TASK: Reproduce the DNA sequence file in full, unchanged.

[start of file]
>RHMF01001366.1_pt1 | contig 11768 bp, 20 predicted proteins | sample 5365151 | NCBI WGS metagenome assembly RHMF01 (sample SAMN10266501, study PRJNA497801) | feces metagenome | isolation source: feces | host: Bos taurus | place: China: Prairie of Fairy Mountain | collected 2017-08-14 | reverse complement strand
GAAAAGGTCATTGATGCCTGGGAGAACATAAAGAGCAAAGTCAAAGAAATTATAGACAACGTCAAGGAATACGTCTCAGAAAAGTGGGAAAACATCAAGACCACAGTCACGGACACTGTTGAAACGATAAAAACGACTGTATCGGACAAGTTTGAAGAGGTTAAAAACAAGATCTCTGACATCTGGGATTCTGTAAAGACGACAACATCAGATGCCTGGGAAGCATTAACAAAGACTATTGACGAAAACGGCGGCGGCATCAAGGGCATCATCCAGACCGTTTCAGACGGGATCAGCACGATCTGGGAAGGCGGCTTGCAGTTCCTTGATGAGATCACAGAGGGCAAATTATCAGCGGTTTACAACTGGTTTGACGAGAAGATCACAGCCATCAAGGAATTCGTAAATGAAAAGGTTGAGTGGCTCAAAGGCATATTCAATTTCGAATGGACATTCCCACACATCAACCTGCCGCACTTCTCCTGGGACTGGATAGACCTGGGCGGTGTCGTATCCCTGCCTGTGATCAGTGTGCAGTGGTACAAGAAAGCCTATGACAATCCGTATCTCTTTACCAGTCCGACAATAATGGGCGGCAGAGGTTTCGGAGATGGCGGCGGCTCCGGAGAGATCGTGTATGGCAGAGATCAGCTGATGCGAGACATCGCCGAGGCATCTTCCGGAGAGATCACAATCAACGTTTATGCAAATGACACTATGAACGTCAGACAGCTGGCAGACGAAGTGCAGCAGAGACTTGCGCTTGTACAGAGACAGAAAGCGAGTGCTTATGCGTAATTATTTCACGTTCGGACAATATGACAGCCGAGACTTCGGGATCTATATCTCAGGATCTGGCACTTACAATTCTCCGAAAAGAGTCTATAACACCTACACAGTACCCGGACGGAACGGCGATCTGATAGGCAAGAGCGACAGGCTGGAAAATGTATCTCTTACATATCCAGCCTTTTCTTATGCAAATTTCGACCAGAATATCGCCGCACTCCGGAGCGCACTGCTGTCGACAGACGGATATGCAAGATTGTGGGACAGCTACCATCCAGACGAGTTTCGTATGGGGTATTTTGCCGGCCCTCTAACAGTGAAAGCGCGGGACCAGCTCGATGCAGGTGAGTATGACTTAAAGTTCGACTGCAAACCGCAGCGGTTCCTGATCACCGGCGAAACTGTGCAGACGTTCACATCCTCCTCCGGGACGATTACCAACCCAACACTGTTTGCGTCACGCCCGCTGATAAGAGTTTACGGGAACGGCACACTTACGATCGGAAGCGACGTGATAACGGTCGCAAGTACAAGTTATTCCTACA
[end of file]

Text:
>RHMF01001366.1_pt1 | contig 11768 bp, 20 predicted proteins | sample 5365151 | NCBI WGS metagenome assembly RHMF01 (sample SAMN10266501, study PRJNA497801) | feces metagenome | isolation source: feces | host: Bos taurus | place: China: Prairie of Fairy Mountain | collected 2017-08-14 | reverse complement strand
GAAAAGGTCATTGATGCCTGGGAGAACATAAAGAGCAAAGTCAAAGAAATTATAGACAACGTCAAGGAATACGTCTCAGAAAAGTGGGAAAACATCAAGACCACAGTCACGGACACTGTTGAAACGATAAAAACGACTGTATCGGACAAGTTTGAAGAGGTTAAAAACAAGATCTCTGACATCTGGGATTCTGTAAAGACGACAACATCAGATGCCTGGGAAGCATTAACAAAGACTATTGACGAAAACGGCGGCGGCATCAAGGGCATCATCCAGACCGTTTCAGACGGGATCAGCACGATCTGGGAAGGCGGCTTGCAGTTCCTTGATGAGATCACAGAGGGCAAATTATCAGCGGTTTACAACTGGTTTGACGAGAAGATCACAGCCATCAAGGAATTCGTAAATGAAAAGGTTGAGTGGCTCAAAGGCATATTCAATTTCGAATGGACATTCCCACACATCAACCTGCCGCACTTCTCCTGGGACTGGATAGACCTGGGCGGTGTCGTATCCCTGCCTGTGATCAGTGTGCAGTGGTACAAGAAAGCCTATGACAATCCGTATCTCTTTACCAGTCCGACAATAATGGGCGGCAGAGGTTTCGGAGATGGCGGCGGCTCCGGAGAGATCGTGTATGGCAGAGATCAGCTGATGCGAGACATCGCCGAGGCATCTTCCGGAGAGATCACAATCAACGTTTATGCAAATGACACTATGAACGTCAGACAGCTGGCAGACGAAGTGCAGCAGAGACTTGCGCTTGTACAGAGACAGAAAGCGAGTGCTTATGCGTAATTATTTCACGTTCGGACAATATGACAGCCGAGACTTCGGGATCTATATCTCAGGATCTGGCACTTACAATTCTCCGAAAAGAGTCTATAACACCTACACAGTACCCGGACGGAACGGCGATCTGATAGGCAAGAGCGACAGGCTGGAAAATGTATCTCTTACATATCCAGCCTTTTCTTATGCAAATTTCGACCAGAATATCGCCGCACTCCGGAGCGCACTGCTGTCGACAGACGGATATGCAAGATTGTGGGACAGCTACCATCCAGACGAGTTTCGTATGGGGTATTTTGCCGGCCCTCTAACAGTGAAAGCGCGGGACCAGCTCGATGCAGGTGAGTATGACTTAAAGTTCGACTGCAAACCGCAGCGGTTCCTGATCACCGGCGAAACTGTGCAGACGTTCACATCCTCCTCCGGGACGATTACCAACCCAACACTGTTTGCGTCACGCCCGCTGATAAGAGTTTACGGGAACGGCACACTTACGATCGGAAGCGACGTGATAACGGTCGCAAGTACAAGTTATTCCTACA